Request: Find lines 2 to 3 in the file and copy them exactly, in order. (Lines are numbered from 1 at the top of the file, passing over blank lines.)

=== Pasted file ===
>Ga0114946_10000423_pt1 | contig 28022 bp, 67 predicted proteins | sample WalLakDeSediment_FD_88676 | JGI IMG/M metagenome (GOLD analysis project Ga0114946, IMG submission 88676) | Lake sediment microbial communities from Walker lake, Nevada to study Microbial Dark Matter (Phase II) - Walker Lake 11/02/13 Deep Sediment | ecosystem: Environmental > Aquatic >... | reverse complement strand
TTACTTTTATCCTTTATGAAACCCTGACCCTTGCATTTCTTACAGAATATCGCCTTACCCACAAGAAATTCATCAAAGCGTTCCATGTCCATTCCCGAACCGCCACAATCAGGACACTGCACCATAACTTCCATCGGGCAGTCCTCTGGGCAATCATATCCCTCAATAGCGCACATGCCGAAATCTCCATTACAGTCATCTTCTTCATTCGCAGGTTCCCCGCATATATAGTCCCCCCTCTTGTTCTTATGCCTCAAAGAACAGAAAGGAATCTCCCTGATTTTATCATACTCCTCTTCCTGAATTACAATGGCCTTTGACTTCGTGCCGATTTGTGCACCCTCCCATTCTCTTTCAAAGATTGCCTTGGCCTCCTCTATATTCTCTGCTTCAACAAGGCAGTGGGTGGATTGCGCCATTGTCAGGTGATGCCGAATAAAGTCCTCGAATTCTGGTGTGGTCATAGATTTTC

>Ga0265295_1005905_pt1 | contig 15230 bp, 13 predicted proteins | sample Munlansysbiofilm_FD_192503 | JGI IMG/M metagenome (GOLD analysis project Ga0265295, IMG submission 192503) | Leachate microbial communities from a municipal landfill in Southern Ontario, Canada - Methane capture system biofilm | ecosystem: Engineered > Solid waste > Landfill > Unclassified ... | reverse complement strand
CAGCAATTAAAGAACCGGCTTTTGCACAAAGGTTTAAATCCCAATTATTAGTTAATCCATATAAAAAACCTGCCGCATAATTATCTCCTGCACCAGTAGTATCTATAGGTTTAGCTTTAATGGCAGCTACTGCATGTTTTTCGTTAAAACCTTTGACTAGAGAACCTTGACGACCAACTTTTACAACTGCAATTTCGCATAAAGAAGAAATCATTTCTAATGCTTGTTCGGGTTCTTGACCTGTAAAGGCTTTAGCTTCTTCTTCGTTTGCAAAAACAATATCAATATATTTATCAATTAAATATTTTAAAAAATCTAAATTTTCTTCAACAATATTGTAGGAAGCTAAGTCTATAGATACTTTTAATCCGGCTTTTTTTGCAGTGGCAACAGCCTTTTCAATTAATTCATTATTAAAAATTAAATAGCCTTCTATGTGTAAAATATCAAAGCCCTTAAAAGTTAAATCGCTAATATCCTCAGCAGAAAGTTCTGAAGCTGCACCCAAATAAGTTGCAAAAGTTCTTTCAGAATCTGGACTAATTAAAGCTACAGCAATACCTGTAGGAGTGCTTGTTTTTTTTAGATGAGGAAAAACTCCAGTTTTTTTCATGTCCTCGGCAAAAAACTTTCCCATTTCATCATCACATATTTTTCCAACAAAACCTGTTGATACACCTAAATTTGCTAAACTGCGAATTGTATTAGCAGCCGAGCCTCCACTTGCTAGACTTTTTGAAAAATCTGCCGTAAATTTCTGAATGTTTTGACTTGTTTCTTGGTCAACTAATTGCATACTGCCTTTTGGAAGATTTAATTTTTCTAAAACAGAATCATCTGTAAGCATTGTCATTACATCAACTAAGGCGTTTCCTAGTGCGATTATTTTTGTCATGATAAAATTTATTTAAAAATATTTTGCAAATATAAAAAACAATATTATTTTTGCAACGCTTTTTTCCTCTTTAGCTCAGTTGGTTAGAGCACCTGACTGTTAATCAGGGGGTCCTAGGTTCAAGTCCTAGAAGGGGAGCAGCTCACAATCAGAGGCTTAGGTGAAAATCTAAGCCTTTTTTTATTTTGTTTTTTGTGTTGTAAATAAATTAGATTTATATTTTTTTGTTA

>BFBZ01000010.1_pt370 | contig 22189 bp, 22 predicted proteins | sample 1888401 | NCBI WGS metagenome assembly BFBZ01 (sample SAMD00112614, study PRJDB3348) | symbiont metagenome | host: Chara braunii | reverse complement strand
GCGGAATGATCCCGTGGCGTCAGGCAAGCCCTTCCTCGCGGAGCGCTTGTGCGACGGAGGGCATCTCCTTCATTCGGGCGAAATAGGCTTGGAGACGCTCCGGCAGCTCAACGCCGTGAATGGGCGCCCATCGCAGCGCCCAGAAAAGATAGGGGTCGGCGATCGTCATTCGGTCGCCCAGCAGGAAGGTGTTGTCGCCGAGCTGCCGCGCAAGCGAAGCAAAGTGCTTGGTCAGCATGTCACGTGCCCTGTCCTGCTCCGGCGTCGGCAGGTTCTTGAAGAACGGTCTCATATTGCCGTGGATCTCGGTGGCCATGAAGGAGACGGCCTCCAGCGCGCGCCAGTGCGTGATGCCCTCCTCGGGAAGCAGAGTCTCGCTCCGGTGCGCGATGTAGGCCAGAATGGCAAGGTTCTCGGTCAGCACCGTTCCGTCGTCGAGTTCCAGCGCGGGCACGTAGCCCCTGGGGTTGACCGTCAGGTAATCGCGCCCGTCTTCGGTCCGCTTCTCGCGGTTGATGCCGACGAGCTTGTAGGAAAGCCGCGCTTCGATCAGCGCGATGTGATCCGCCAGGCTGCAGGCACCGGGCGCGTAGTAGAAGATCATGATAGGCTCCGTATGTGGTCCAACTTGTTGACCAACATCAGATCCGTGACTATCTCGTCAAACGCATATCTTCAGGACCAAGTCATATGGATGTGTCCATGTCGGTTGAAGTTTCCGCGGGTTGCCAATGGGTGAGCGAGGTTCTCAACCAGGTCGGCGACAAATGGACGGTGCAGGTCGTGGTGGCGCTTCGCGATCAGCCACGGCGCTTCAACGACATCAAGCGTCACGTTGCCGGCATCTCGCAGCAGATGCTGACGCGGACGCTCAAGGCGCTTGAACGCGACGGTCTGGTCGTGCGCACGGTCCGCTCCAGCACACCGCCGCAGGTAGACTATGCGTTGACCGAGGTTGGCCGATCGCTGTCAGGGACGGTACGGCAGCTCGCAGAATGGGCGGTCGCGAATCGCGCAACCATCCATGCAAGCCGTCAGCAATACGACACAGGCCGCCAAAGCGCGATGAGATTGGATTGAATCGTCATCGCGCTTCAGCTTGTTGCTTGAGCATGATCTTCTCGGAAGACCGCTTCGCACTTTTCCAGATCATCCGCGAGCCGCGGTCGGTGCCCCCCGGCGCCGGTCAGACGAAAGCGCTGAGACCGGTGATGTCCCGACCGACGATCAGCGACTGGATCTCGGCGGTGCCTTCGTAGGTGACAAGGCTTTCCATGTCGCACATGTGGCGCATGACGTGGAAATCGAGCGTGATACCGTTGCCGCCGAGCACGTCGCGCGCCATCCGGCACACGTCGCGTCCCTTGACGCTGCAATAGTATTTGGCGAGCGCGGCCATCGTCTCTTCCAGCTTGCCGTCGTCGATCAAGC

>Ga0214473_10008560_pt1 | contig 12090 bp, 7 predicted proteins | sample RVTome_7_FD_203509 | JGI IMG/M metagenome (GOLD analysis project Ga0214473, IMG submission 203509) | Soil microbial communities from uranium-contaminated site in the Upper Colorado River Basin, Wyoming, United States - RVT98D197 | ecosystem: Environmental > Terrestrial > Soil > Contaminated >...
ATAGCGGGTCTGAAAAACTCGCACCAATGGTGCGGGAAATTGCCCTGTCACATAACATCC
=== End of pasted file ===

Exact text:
TTACTTTTATCCTTTATGAAACCCTGACCCTTGCATTTCTTACAGAATATCGCCTTACCCACAAGAAATTCATCAAAGCGTTCCATGTCCATTCCCGAACCGCCACAATCAGGACACTGCACCATAACTTCCATCGGGCAGTCCTCTGGGCAATCATATCCCTCAATAGCGCACATGCCGAAATCTCCATTACAGTCATCTTCTTCATTCGCAGGTTCCCCGCATATATAGTCCCCCCTCTTGTTCTTATGCCTCAAAGAACAGAAAGGAATCTCCCTGATTTTATCATACTCCTCTTCCTGAATTACAATGGCCTTTGACTTCGTGCCGATTTGTGCACCCTCCCATTCTCTTTCAAAGATTGCCTTGGCCTCCTCTATATTCTCTGCTTCAACAAGGCAGTGGGTGGATTGCGCCATTGTCAGGTGATGCCGAATAAAGTCCTCGAATTCTGGTGTGGTCATAGATTTTC

>Ga0265295_1005905_pt1 | contig 15230 bp, 13 predicted proteins | sample Munlansysbiofilm_FD_192503 | JGI IMG/M metagenome (GOLD analysis project Ga0265295, IMG submission 192503) | Leachate microbial communities from a municipal landfill in Southern Ontario, Canada - Methane capture system biofilm | ecosystem: Engineered > Solid waste > Landfill > Unclassified ... | reverse complement strand